Editor's note: Golf course architect Ron Garl is known throughout the U.S., and especially in Florida, where he has been hailed for his innovative routing and his commitment to environmentally sensitive designs. TravelGolf.com said he "may be the best golf course architect you've never heard of," though his peers have certainly recognized his achievements.
Based in Lakeland, Fla., Ron Garl has won national and international awards, from Golf Digest, the Audubon Society, Golf Magazine, Links Magazine and Southern Living, among others. He was named "Golf Designer of the Year" by the International Network of Golf in 1996.
Royal Troon Golf Club on the West Coast of Scotland has been the venue for seven British Open Championships. It's a formidable links course and the club's motto states precisely the philosophy required during play: "tam arte quam marte." Readers may be more familiar with the translation: "As much by skill as by strength."
Nowhere throughout the layout is this motto more relevant than at its most celebrated hole, the short par-three "Postage Stamp" hole. As the shortest par-three in Open Championship competition - measuring only 126 yards from the back tee - its design is deceptively simple. From an elevated teeing ground shaved from the top of a large sand dune, the play is directed to a small, perched green carved into another neighboring dune.
The putting surface is just eight paces wide and surrounded by five pot bunkers with a large sand dune to the left. The dune shelters the green, and makes the wind's effect more difficult to read. Even among the storied collection of links holes in Britain it is unique. There is no safe play; you're either on the green, or in trouble. The ball cannot be trundled along the ground; it must be played high through the air. In many ways it may have been the first 'island' green.
The setting of Royal Troon's eighth hole is almost without comparison, with views of the Firth of Clyde and the Isles of Arran and Kyntyre in the background. On a clear day, it's even possible to see the northernmost tip of Ireland. But such days are few and far between and it is said by the local Troonites that if you can't see the Isle of Arran from the Postage Stamp tee, then it's raining. And if you can see it, then it means it's about to rain.
The elements play such an influential role in links golf and the Postage Stamp hole is no exception. Depending on the wind direction and its strength, I have played anything from a 3-iron to a wedge. What a shame that more par threes around the golfing globe cannot offer this variety of shot-making.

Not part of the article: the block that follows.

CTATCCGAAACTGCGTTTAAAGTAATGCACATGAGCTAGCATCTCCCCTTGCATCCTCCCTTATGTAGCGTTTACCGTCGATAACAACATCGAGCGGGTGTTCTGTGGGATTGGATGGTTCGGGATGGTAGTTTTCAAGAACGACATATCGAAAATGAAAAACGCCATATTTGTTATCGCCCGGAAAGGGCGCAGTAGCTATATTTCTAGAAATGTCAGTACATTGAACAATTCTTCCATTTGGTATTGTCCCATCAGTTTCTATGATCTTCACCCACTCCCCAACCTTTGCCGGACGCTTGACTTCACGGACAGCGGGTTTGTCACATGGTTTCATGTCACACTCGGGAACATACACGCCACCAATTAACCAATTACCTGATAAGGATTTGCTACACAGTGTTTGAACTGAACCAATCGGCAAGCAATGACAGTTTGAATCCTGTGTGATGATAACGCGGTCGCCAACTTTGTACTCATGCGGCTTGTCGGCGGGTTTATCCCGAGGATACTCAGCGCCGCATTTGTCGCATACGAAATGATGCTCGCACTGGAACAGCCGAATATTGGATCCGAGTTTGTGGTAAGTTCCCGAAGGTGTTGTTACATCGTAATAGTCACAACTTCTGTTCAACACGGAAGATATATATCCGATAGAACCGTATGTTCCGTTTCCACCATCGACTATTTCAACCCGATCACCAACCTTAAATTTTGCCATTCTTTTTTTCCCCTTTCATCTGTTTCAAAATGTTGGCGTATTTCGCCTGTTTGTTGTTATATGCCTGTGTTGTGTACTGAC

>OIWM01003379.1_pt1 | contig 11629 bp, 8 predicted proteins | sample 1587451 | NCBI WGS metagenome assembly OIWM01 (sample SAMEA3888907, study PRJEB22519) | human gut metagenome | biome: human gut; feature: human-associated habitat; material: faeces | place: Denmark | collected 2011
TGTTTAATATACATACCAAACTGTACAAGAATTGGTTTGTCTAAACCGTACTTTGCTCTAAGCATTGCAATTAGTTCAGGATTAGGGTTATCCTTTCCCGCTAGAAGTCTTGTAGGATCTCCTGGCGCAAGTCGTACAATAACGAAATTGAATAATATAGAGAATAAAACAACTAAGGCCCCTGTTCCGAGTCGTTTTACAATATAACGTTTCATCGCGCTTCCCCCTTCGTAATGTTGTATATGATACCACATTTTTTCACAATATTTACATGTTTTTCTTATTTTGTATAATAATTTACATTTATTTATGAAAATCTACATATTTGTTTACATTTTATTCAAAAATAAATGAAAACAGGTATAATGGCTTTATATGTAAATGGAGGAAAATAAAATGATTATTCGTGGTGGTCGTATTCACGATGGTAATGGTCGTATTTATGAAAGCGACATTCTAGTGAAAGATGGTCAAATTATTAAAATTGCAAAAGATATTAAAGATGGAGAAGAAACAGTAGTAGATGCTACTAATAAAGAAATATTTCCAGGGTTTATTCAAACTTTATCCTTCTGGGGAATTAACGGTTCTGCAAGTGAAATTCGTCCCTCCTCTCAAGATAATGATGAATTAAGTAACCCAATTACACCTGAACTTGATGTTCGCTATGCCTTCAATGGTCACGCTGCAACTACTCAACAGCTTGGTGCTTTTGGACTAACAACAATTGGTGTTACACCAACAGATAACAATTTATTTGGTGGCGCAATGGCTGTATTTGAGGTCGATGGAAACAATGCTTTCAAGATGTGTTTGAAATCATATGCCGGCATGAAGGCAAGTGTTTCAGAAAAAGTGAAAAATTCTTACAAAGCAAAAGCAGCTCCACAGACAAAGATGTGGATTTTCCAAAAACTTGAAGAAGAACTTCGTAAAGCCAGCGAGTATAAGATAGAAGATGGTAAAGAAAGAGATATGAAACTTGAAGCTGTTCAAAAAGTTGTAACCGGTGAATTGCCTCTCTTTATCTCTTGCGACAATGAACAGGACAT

The present eighth hole was designed in 1909 - some 30 years after the club's conception. The original eighth hole called for a blind tee-shot to a green behind the sand dune to the left of the present green.
From what one gathers, I've heard that the current design - the size of the green in particular - received a lot of early criticism. The then golf correspondent at the Glasgow Herald plastered his opinion around that the green was ridiculously small and the hole painfully difficult to play.
Nonetheless, in the spring of 1910, the Great Triumvirate - Harry Vardon, James Braid, and J H Taylor - played an exhibition match on the course that included the new Postage Stamp hole. How comforting it must have been, shortly thereafter, for the club to receive letters of support from the three greatest players in the game, expressing how they thoroughly enjoyed and approved of the new addition.
No great hole will be without its critics, but I have always found this hole to be intriguing. Its simplicity, setting, and potential calamity, sets it apart from all others in an age where so many par-3s are no longer very short.
It remains a unique and refreshing symbol of defiance. Perhaps the 12th at Augusta National aside, where else could a single hole produce a score of 15 - Herman Tissies in the 1950 Open - and a hole-in-one - 71-year-old Gene Sarazen in the 1973 Open Championship?
Contemporary professionals are not spared the trial. Even the great Tiger Woods took a triple-bogey six there on his first visit to Royal Troon at the 1997 Open.
Love it or hate it, the Postage Stamp is a hole you just cannot forget. Ever since first playing Troon in 1967, I have always enjoyed the challenge and pure fun of playing the Postage Stamp.
I designed the first replica golf course, Golden Ocala. In recognition of the impression that the Postage Stamp hole has made on me, it was incorporated into the layout at Golden Ocala. The magazine, Travel & Leisure has ranked it as the Best Replica Course in America.
My senior design associate, Steven McFarlane, who is originally from Troon, joined our practice five years ago. This was the period when I was completing the construction of a replica of the Postage Stamp at Wooden Sticks Golf Club north of Toronto.
I was especially keen for Steven to see the hole before it was grassed, to get his upfront opinion. When he stood on the tee, he remarked, "The only thing missing is a 40 mph wind and the backdrop of the Irish Sea."
I knew right then, that I had done all I could to pay homage to this great hole.
March 9, 2005